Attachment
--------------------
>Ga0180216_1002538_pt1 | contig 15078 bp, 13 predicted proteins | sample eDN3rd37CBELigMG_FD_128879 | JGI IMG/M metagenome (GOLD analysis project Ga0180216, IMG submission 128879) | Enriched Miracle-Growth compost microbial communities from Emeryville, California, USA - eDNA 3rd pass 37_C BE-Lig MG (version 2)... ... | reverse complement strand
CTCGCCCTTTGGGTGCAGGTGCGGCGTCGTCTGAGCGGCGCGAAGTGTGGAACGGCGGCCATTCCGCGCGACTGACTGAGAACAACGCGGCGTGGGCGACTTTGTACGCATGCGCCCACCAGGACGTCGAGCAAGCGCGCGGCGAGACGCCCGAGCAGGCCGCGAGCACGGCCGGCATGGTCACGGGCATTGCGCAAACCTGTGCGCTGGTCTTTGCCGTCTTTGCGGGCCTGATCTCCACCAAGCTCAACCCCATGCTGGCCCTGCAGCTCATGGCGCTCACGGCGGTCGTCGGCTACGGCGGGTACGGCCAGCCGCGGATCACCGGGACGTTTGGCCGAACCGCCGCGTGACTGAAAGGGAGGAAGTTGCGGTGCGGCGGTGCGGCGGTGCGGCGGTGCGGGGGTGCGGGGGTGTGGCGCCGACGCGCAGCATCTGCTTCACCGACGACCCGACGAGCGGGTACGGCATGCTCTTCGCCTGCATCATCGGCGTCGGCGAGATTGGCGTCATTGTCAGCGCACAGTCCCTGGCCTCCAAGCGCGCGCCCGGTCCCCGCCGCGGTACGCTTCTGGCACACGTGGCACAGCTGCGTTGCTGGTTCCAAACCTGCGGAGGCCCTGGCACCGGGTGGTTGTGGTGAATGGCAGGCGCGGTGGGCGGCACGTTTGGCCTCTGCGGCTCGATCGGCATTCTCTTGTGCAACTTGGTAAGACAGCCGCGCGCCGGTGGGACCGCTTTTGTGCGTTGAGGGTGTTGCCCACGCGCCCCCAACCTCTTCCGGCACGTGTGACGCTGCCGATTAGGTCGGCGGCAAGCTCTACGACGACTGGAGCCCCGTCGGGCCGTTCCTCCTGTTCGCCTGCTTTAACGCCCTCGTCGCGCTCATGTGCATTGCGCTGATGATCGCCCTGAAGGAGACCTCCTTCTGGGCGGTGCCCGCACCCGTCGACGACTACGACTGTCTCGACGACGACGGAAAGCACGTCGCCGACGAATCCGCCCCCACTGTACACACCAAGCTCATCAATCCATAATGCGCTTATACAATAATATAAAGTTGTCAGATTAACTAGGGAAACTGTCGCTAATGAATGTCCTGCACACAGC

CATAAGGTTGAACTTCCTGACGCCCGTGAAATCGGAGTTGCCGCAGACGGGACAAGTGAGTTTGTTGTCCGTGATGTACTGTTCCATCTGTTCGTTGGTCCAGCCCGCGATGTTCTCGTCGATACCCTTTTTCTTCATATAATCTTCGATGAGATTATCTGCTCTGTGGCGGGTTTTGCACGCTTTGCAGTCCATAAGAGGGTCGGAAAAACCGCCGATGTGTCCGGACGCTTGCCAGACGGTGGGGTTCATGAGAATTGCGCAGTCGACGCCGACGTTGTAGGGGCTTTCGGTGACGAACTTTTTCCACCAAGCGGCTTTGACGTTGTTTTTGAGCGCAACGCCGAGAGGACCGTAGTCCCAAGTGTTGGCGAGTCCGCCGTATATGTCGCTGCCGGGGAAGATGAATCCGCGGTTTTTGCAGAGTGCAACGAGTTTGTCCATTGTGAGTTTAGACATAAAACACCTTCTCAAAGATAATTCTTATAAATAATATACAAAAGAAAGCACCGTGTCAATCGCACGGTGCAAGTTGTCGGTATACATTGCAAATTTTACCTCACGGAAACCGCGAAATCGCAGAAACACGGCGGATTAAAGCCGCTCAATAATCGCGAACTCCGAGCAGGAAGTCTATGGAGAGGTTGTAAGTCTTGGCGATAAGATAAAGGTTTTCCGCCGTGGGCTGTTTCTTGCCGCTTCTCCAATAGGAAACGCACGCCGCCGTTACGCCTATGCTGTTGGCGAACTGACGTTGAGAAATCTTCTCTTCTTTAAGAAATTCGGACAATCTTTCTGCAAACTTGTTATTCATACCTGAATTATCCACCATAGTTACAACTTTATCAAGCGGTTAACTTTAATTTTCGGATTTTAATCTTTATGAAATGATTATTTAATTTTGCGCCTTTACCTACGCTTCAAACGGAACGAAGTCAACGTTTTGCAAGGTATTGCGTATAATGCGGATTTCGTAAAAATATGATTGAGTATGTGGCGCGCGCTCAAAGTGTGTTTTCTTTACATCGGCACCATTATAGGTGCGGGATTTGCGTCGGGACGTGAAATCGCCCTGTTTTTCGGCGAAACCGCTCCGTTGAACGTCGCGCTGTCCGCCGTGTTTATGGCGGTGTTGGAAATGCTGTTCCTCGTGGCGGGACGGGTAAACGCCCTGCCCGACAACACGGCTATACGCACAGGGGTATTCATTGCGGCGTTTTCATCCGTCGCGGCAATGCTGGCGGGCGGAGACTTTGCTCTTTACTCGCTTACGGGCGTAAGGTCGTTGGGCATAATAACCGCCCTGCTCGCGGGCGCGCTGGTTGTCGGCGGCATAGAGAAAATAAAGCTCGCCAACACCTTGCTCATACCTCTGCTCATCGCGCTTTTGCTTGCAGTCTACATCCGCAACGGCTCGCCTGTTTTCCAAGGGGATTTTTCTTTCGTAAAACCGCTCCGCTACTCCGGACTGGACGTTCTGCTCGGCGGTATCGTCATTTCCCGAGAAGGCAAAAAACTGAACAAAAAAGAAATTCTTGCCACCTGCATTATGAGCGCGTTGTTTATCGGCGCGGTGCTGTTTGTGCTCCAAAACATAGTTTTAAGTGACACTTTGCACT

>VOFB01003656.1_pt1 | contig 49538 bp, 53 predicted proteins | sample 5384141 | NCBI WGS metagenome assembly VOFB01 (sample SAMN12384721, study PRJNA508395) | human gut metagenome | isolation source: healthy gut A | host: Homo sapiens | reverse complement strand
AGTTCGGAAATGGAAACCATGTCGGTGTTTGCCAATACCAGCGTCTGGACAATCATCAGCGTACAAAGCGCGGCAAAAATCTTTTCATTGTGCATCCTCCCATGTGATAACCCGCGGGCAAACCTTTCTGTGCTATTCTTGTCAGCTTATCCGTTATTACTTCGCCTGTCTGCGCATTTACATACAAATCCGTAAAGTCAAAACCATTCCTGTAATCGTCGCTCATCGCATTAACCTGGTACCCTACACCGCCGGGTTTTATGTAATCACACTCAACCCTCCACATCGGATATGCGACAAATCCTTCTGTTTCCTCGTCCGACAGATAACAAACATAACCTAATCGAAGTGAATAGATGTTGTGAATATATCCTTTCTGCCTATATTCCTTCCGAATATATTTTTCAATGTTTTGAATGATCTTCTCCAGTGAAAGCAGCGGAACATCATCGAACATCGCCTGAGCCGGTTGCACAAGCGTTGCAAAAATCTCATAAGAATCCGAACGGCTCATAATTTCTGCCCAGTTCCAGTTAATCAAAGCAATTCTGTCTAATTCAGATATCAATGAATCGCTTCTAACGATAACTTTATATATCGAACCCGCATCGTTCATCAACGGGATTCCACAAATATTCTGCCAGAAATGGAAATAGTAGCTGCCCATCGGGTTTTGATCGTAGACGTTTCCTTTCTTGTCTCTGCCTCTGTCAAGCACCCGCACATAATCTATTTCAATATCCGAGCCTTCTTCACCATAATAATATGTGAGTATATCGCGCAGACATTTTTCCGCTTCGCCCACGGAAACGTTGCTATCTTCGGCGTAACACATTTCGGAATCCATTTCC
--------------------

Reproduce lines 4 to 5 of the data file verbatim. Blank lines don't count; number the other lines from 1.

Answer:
>VOFB01003656.1_pt1 | contig 49538 bp, 53 predicted proteins | sample 5384141 | NCBI WGS metagenome assembly VOFB01 (sample SAMN12384721, study PRJNA508395) | human gut metagenome | isolation source: healthy gut A | host: Homo sapiens | reverse complement strand
AGTTCGGAAATGGAAACCATGTCGGTGTTTGCCAATACCAGCGTCTGGACAATCATCAGCGTACAAAGCGCGGCAAAAATCTTTTCATTGTGCATCCTCCCATGTGATAACCCGCGGGCAAACCTTTCTGTGCTATTCTTGTCAGCTTATCCGTTATTACTTCGCCTGTCTGCGCATTTACATACAAATCCGTAAAGTCAAAACCATTCCTGTAATCGTCGCTCATCGCATTAACCTGGTACCCTACACCGCCGGGTTTTATGTAATCACACTCAACCCTCCACATCGGATATGCGACAAATCCTTCTGTTTCCTCGTCCGACAGATAACAAACATAACCTAATCGAAGTGAATAGATGTTGTGAATATATCCTTTCTGCCTATATTCCTTCCGAATATATTTTTCAATGTTTTGAATGATCTTCTCCAGTGAAAGCAGCGGAACATCATCGAACATCGCCTGAGCCGGTTGCACAAGCGTTGCAAAAATCTCATAAGAATCCGAACGGCTCATAATTTCTGCCCAGTTCCAGTTAATCAAAGCAATTCTGTCTAATTCAGATATCAATGAATCGCTTCTAACGATAACTTTATATATCGAACCCGCATCGTTCATCAACGGGATTCCACAAATATTCTGCCAGAAATGGAAATAGTAGCTGCCCATCGGGTTTTGATCGTAGACGTTTCCTTTCTTGTCTCTGCCTCTGTCAAGCACCCGCACATAATCTATTTCAATATCCGAGCCTTCTTCACCATAATAATATGTGAGTATATCGCGCAGACATTTTTCCGCTTCGCCCACGGAAACGTTGCTATCTTCGGCGTAACACATTTCGGAATCCATTTCC